Help:Policies and guidelines
Cacheopedia is a collaborative project and its founders and contributors have a common goal:
- Our goal with Cacheopedia is to create an online encyclopedia / reference / survival guide for the sport of geocaching. As this site grows, its maintainers hope to see it into a definitive and mature source for geocaching FAQ's, articles, definitions, guides, and a whole lot more.
Cacheopedia has some policies and guidelines that help us to work toward that common goal. Some of these policies are still evolving.
While our policies continue to evolve, many Cacheopedians feel that written rules are inherently inadequate to cover every possible variation of disruptive or malevolent behavior. For example, a user who acts against the spirit of our written policies might be reprimanded even if the letter of the rules has not been violated. Those who edit in good faith, show civility, seek consensus, and work towards the goal of creating an impartial Wikipedia:encyclopedia, should find a welcoming environment.
You don't need to read every Cacheopedia policy before you contribute. The following policies, however, are key to a productive Cacheopedia experience, and the sooner you get to grips with them, the better.
- Avoid bias. Articles should be written from a neutral point of view, representing differing views on a subject fairly and sympathetically.
- Don't infringe copyrights. Cacheopedia is a free encyclopedia licensed under the terms of the Attribution-ShareAlike license. Submitting work which infringes copyrights threatens our objective to build a truly free encyclopedia that anyone can redistribute, and could lead to legal problems. See Wikipedia copyrights for more information.
- Cacheopedia is an encyclopedia. Its goals go no further. See What Cacheopedia is not for more info.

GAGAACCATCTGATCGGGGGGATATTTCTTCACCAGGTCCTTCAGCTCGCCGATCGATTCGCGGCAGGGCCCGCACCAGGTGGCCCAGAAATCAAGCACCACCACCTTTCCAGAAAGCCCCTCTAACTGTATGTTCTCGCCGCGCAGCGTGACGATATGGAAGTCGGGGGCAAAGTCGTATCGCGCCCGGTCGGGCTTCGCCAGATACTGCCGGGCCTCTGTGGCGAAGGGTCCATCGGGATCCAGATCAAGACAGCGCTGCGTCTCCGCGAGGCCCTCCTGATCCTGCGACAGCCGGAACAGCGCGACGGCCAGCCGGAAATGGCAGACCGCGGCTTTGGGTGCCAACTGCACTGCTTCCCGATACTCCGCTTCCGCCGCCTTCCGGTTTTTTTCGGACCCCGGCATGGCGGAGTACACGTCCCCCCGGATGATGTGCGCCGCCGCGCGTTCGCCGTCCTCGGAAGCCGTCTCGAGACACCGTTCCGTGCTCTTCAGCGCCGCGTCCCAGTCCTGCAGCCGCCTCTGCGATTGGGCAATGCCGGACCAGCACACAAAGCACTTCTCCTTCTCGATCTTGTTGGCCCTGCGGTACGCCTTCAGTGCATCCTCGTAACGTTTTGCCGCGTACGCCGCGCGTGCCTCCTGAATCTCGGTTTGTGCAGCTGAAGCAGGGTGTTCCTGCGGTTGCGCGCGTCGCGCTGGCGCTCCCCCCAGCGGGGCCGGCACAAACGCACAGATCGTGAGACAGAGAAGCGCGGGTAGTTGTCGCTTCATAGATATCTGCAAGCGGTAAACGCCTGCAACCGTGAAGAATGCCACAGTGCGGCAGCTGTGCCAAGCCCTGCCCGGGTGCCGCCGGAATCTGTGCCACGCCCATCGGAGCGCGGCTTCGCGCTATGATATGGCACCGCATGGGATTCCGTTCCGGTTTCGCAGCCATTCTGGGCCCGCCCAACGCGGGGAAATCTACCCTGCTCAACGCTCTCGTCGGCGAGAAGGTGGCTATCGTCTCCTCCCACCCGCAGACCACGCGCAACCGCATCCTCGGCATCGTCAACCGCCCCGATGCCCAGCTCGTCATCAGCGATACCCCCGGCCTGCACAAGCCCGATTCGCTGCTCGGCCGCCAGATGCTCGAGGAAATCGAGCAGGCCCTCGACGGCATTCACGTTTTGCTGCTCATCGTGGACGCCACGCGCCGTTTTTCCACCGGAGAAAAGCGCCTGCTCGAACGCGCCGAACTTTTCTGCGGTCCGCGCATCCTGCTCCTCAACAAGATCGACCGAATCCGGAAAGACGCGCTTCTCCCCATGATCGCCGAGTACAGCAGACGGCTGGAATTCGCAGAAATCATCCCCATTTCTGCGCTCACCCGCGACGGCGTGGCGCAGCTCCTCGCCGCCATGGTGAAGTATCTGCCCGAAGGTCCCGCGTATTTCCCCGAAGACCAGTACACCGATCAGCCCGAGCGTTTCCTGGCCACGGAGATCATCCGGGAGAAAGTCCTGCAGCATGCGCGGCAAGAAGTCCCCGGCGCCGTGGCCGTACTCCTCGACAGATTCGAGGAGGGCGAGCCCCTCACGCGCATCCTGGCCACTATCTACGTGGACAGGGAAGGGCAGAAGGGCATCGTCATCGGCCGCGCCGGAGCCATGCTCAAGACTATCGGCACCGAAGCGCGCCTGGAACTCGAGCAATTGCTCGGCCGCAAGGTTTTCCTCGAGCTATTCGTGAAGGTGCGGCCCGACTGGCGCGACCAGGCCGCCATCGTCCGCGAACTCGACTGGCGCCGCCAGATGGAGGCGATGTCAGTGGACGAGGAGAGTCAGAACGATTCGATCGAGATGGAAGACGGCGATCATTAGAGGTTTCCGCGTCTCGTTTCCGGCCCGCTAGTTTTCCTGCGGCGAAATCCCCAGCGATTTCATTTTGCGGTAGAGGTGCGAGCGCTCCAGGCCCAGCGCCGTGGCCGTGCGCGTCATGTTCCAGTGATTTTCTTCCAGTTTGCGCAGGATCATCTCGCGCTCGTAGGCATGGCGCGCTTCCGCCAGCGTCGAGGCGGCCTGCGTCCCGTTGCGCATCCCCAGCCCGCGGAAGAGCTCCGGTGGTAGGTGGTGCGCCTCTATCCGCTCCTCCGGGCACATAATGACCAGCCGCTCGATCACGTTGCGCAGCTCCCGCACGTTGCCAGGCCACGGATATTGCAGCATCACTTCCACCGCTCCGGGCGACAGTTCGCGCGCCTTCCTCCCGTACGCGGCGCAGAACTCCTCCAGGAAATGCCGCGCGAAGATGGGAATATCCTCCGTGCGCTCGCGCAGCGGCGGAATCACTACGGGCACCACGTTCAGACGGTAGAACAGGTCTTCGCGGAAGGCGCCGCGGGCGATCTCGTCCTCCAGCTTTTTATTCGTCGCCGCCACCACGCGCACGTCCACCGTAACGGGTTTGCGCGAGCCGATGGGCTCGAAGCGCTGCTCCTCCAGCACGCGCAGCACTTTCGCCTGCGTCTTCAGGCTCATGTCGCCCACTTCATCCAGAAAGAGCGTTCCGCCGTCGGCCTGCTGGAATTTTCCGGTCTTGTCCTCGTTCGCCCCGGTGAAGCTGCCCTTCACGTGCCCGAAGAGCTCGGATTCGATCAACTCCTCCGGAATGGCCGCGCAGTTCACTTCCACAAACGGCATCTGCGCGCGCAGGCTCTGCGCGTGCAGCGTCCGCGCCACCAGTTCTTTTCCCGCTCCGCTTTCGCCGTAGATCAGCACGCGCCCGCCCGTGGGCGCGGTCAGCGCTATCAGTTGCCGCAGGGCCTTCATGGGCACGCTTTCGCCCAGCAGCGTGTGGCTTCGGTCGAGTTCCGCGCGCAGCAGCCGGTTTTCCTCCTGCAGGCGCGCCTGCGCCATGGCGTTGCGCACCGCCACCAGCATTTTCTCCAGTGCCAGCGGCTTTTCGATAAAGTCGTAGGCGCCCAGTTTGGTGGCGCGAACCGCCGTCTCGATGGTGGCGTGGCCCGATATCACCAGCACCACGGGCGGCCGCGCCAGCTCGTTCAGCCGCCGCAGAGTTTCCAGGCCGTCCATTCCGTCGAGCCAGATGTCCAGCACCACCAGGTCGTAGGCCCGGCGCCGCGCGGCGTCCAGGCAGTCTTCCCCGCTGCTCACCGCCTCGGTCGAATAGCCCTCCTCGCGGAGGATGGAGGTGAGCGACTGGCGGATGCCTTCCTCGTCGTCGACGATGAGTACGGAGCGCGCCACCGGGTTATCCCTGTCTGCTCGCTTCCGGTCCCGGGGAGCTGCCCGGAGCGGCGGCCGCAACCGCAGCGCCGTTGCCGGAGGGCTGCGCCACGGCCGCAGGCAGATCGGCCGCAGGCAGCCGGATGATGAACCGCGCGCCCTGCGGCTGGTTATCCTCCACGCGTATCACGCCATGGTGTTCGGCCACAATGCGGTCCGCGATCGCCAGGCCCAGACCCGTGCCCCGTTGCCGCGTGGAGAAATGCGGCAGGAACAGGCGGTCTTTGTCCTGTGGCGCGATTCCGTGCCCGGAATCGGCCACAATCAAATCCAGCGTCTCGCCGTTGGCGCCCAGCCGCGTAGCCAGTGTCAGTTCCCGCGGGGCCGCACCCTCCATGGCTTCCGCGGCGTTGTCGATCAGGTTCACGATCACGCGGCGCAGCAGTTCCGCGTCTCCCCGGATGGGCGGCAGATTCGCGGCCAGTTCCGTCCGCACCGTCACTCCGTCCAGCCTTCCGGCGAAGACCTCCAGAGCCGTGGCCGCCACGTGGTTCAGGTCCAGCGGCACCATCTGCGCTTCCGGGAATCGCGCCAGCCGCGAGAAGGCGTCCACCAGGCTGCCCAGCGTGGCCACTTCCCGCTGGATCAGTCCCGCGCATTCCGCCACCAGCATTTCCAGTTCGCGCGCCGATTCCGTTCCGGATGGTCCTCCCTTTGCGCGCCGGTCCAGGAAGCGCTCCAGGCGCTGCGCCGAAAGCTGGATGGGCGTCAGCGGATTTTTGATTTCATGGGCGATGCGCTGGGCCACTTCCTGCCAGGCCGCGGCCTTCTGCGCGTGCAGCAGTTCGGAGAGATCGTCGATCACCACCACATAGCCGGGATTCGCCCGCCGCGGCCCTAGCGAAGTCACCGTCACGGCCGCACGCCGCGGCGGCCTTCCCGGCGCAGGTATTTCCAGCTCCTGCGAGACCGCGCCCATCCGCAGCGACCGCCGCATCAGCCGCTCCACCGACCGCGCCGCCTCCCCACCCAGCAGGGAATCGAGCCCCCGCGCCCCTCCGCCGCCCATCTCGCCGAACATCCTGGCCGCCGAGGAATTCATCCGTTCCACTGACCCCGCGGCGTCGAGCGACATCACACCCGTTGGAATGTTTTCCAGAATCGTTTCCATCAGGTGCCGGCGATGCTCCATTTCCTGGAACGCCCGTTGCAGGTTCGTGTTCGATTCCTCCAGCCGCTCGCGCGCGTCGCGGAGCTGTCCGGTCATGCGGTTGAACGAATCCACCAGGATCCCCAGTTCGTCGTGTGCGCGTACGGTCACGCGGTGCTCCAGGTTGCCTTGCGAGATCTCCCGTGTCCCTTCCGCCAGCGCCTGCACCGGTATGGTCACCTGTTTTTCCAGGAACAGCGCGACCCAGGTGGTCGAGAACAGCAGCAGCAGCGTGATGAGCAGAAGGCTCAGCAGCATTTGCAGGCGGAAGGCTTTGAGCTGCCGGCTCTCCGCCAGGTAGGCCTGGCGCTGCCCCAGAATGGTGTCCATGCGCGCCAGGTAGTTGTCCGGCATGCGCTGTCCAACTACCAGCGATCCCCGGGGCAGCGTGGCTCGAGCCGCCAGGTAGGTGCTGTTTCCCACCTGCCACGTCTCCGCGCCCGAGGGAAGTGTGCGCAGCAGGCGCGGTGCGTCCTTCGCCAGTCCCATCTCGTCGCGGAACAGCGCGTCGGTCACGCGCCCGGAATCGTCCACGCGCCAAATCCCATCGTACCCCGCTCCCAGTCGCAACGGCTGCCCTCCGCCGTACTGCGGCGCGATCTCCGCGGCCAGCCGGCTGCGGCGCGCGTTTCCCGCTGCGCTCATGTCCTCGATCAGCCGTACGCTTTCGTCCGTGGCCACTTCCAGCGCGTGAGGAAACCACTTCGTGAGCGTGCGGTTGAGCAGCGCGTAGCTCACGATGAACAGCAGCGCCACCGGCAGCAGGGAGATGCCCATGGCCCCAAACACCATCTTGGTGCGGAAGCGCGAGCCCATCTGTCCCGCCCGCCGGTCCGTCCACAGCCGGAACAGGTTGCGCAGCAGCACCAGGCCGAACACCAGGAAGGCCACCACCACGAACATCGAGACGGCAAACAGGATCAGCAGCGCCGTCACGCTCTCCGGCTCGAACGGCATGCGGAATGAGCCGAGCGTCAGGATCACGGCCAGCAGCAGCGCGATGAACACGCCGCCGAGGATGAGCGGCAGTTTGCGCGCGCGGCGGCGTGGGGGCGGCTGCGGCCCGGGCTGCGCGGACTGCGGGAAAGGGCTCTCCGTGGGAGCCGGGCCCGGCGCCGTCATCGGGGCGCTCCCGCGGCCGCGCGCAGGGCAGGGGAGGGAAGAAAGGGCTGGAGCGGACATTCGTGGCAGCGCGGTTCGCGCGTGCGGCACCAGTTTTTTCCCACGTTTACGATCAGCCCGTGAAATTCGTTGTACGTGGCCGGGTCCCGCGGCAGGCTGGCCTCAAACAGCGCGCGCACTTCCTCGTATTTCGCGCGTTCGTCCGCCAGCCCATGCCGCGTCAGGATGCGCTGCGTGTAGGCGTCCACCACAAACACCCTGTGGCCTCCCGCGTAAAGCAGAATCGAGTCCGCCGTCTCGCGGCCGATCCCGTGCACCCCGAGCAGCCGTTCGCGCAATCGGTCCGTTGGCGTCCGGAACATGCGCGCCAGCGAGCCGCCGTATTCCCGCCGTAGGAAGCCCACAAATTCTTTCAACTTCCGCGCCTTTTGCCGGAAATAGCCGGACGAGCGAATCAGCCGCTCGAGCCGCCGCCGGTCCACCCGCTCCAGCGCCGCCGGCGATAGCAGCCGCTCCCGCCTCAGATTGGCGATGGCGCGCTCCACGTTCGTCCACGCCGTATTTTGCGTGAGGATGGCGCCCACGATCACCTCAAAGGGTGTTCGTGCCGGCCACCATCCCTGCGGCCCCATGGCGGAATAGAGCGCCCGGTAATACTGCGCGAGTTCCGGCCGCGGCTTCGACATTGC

- Respect other contributors. Cacheopedia contributors come from many different perspectives, and even other countries besides the USA. Everyone will have widely different views. Treating others with respect is key to collaborating effectively in building an encyclopedia.
How are policies decided?
Cacheopedia policy is formulated for the most part by consensus. This consensus may be reached through open debate over difficult questions, or it may simply develop as a result of established practice. In many cases, accepted standards are not formally written down right away. Hence, the statements on this and other pages about Cacheopedia policy are intended to describe existing community norms that have developed over time.
The central place to discuss policies is Village pump (policy). Policy issues may also be formulated and debated on talk pages. If a policy may be controversial, it should always be discussed before being claimed as official. Consider the guidelines in Cacheopedia:How to create policy. Votes are sometimes useful, but should only be held based on previous discussion and with a view to achieving consensus.
In general, there are three ways in which a policy becomes official:
- It is pronounced official by Cacheopedia Administrators.
- It receives a Wikipedia:supermajority in a poll.
- The idea of making it official has been prominently advertised on the Village pump, mailing list, and on related talk pages, and after a reasonable length of time all objections have been dealt with. (Or the more common, but less prefered, method of marking something as official and waiting to see if anyone reverts you.)
Traditions that result from established practice are sometimes hard to identify. If there is no objection to the practice, it may be difficult to sustain community attention long enough for a formal process of adopting it as policy. In this situation, the best solution may be to document existing practice on an appropriate page. This then provides a location to discuss the practice and possible changes to the policy, and it also allows people to cite a source for the policy if necessary.